The impact of climate change on worker health is becoming devastatingly apparent, with a greater number of illnesses and deaths happening due to heat-related injuries. The Biden Administration recently announced a new initiative that will protect workers exposed to extreme heat conditions on the job. Soon, businesses in fields such as food service, warehousing, logistics, delivery, agriculture, and construction will have to pass increasingly important OSHA inspections, designed to ensure heat safety for at-risk workers. These plans come on the heels of a summer that saw record-breaking highs throughout various regions of the US. As a result, employers will soon have to follow guidelines and federal regulations, aimed at protecting workers.
Extreme Heat in the Workplace
Temperatures continue to soar globally, and this has caused a tremendous rise in heat-related illnesses and deaths, especially for workers who are expected to work at full capacity in these dangerous conditions. The US experienced some of its highest temperatures ever recorded in 2021, according to NOAA, and this has strengthened the importance of developing federal regulations for handling extreme heat in places of business and employment.
Additionally, there has also been discussion that in fields where workers are subject to extreme temperatures, under-reporting of heat illnesses is occurring. This is especially relevant to vulnerable and undocumented workers, where reports are often misclassified or not reported at all. As a result, the Biden Administration addressed this need and is in the development stage of initiatives through OSHA to ensure workers, children, and the elderly are protected from high heat.
How OSHA Intends to Manage Extreme Heat
The rising temperatures and extreme heat we are seeing are creating an immediate threat to the American workforce, as well as for communities that do not have access to resources for cooling. OSHA (The Occupational Safety and Health Administration) is part of the Department of Labor, and this governing body is responsible for developing and enforcing regulations to ensure safety in the workplace.
Heat is among the most dangerous climate hazards, particularly in regards to how workers on the job are affected. OSHA’s heat-related illness prevention campaign intends to protect workers in hazardous conditions where they are exposed to extreme heat on the job.
Their new regulations will address industries that are most notable for exposing workers to high heat, in both indoor and outdoor settings.
More About the Upcoming Regulations
These initiatives aim to prioritize heat-related interventions, along with thorough inspections of workplaces when temperatures rise over 80℉. Along these lines, employers will also be encouraged to go beyond the bare minimum requirements and to take proactive measures to prevent exposure to excessive heat during work. Employers should also take the initiative to ensure workers have access to shade, cool temperatures, water, and breaks during high-heat events. For employers, passing OSHA inspections will be critical, however, it is immensely important for these safety standards to be upheld for the health and safety of everyone working in difficult conditions.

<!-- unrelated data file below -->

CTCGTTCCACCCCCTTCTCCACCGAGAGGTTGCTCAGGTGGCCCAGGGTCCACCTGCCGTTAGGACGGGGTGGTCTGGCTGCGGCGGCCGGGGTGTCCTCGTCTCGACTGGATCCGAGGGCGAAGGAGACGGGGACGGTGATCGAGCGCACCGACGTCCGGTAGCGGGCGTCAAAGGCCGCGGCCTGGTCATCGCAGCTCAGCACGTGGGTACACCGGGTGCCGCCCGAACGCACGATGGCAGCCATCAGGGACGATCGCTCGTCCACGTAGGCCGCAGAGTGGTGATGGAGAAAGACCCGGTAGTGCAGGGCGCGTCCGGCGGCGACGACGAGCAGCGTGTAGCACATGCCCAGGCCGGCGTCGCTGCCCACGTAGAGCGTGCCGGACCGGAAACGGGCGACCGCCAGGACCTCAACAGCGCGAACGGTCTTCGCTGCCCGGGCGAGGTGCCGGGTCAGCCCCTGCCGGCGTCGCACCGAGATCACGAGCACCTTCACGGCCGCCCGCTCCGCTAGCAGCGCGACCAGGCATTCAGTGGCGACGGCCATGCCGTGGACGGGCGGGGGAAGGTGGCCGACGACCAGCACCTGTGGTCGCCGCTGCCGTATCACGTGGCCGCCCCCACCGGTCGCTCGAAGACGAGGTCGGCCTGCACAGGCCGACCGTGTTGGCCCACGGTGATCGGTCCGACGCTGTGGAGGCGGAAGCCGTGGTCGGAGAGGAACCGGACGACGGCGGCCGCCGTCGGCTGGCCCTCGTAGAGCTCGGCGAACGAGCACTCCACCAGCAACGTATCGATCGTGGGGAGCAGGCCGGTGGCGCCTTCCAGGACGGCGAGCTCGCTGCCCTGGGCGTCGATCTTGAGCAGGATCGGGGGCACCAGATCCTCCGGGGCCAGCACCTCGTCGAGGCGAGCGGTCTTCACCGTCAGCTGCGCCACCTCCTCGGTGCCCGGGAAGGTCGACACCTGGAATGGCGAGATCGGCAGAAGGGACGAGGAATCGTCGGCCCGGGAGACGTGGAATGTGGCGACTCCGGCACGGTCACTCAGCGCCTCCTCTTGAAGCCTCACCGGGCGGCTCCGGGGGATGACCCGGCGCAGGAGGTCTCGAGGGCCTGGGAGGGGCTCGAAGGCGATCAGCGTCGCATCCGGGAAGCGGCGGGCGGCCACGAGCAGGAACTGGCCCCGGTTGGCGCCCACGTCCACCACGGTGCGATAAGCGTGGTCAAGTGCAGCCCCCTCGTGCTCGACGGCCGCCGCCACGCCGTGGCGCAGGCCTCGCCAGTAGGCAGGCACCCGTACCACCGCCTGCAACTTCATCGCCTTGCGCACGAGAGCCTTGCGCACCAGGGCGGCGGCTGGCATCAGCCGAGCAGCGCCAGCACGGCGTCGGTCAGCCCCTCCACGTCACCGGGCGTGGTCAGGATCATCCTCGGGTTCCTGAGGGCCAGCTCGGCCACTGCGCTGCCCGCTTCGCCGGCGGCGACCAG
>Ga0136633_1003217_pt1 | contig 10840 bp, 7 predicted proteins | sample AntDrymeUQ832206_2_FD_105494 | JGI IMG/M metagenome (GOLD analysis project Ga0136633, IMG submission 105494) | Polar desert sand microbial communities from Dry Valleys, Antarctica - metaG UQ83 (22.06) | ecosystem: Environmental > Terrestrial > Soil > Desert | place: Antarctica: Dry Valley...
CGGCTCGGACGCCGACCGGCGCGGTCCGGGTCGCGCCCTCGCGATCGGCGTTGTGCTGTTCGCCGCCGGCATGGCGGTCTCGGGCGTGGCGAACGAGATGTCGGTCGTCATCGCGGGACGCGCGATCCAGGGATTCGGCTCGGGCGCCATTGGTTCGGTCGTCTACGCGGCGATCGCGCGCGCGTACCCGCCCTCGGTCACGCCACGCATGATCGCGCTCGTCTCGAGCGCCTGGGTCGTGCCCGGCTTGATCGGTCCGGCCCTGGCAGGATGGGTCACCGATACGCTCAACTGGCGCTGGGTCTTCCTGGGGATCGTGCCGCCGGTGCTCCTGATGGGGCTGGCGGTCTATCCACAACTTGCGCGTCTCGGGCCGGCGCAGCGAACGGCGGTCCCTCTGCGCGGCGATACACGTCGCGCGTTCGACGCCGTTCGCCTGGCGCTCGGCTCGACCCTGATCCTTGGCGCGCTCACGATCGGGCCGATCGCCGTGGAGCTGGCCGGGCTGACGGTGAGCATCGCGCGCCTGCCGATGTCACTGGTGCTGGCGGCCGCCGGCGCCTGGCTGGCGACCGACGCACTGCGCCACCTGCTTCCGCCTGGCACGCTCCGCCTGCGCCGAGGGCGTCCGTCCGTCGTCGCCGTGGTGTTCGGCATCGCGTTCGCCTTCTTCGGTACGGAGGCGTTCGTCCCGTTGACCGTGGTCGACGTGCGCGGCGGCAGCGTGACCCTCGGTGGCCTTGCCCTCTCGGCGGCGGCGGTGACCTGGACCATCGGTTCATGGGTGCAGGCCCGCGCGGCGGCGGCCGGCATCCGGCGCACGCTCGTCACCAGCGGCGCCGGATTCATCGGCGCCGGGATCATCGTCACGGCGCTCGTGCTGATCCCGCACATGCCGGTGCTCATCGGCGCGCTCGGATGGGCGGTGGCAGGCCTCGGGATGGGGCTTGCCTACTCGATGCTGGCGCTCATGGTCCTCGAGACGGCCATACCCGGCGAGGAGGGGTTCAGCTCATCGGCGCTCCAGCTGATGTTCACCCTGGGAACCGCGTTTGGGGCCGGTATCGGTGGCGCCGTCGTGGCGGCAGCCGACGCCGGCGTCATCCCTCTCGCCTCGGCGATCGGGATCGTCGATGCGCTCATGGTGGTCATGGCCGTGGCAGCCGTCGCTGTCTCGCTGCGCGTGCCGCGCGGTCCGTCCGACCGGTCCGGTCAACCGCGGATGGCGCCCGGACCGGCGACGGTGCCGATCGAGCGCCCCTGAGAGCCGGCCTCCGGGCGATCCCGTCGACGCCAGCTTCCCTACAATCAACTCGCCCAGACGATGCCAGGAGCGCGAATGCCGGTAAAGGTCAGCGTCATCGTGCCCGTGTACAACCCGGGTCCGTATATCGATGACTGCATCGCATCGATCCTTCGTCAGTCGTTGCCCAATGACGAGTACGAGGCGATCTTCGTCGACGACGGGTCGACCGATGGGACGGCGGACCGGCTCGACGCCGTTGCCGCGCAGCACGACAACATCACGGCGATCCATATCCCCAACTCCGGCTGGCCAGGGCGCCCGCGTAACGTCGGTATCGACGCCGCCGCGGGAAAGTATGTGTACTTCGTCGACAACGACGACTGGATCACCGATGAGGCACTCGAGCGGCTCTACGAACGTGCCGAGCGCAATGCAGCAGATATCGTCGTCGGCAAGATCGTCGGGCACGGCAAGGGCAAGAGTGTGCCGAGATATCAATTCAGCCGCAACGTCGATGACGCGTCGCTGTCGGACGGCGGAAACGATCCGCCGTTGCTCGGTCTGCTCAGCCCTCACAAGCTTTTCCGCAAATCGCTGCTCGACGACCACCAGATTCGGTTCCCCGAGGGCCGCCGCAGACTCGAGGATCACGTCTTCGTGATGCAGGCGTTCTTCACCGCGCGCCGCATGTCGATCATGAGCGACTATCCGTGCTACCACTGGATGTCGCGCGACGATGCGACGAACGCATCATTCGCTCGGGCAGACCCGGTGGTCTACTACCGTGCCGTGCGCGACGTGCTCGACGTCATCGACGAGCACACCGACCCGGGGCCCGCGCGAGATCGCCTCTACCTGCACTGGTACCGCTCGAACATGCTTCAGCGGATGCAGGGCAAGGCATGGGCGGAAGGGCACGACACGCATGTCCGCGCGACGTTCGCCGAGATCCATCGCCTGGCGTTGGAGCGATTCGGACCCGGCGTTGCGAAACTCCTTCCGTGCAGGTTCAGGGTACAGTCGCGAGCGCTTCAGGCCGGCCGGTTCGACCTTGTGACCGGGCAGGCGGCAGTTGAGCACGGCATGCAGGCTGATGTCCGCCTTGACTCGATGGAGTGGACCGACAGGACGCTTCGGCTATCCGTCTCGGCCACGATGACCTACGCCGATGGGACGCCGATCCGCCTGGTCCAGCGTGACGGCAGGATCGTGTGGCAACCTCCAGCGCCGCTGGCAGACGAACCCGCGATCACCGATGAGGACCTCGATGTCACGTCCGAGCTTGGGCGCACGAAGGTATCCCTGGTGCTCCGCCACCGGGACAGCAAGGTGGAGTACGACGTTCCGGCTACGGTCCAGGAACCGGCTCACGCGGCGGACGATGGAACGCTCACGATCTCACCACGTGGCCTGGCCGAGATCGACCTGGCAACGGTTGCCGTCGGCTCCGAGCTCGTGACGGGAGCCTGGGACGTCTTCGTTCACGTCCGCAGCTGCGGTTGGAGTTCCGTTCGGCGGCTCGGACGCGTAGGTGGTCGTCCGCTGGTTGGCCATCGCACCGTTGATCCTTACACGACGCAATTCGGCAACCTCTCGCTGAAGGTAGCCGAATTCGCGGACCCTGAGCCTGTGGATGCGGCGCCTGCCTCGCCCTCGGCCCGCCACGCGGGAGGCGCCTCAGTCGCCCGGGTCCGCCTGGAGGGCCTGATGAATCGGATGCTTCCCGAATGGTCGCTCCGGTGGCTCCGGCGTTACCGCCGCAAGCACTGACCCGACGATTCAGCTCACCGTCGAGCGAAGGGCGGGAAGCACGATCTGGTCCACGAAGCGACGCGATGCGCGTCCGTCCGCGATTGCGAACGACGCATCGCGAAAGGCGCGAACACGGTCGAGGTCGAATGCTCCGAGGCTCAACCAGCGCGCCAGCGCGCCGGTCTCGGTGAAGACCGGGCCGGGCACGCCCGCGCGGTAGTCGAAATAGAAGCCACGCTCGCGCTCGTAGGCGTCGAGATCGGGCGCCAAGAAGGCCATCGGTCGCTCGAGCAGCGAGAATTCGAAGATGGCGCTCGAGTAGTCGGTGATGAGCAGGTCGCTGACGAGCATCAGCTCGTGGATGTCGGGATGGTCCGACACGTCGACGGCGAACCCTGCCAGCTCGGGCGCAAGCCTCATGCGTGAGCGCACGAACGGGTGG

Based on data from the U.S. Department of Labor’s Bureau of Labor Statistics (BLS), between 2011 and 2019, there was an annual average of 38 fatalities from environmental heat illnesses. Additionally, the same report also noted that US businesses experienced approximately 2,700 cases that caused missed days from work. These numbers are indicative of both the deadly potential of heat on the job, as well as the major toll on productivity that comes due to heat.
About Heat-Related Illnesses
Heat-related illnesses can include heat exhaustion, heat cramps, heat rash, and heat stroke, which is considered the most dangerous because it can be fatal. OSHA’s current standards for heat-related cases have led to an average of just 200 inspections yearly, between 2015 and 2020. During this time, they reported an average of 15 heat-related fatalities during these inspections. However, in many cases, these numbers are suspiciously low, because the cause of death is often classified as due to heart attack, despite the real cause being heat stroke or heat illness.
Keeping Cool and Safe With Power Breezer Systems
Though standards for working in extreme heat from the federal government are long overdue and extremely important for worker safety, companies should consider planning ahead to protect their workers in the immediate future.
Using portable, energy-efficient cooling solutions, such as deploying atomized evaporative cooling systems like those from Power Breezer can be an excellent way to reduce temperatures in work settings. Currently utilized by such entities as PepsiCo, FedEx, Amazon, and the U.S. Military, these machines offer the most advanced cooling technology in places where nothing else can. They can be run indoors or outdoors, require very little assistance to power through long shifts, and are effective in many of the world’s most difficult, high-heat climates.
There is no ability to avoid the obvious: temperatures are rising every year, and worker health must be a priority for all businesses when dealing with the heat. The new regulations for managing extreme heat in the workplace are an excellent move towards safer work environments.
If your business exists in an industry such as shipping, logistics, agriculture, construction, factory, warehouses, food service, or delivery service, and it exposes staff to extremely high heat, it’s time to start planning how this will be managed. While federal regulations are an important step in the right direction, it is not too soon to begin working towards keeping your workers as safe as possible on the job even before inspections are required.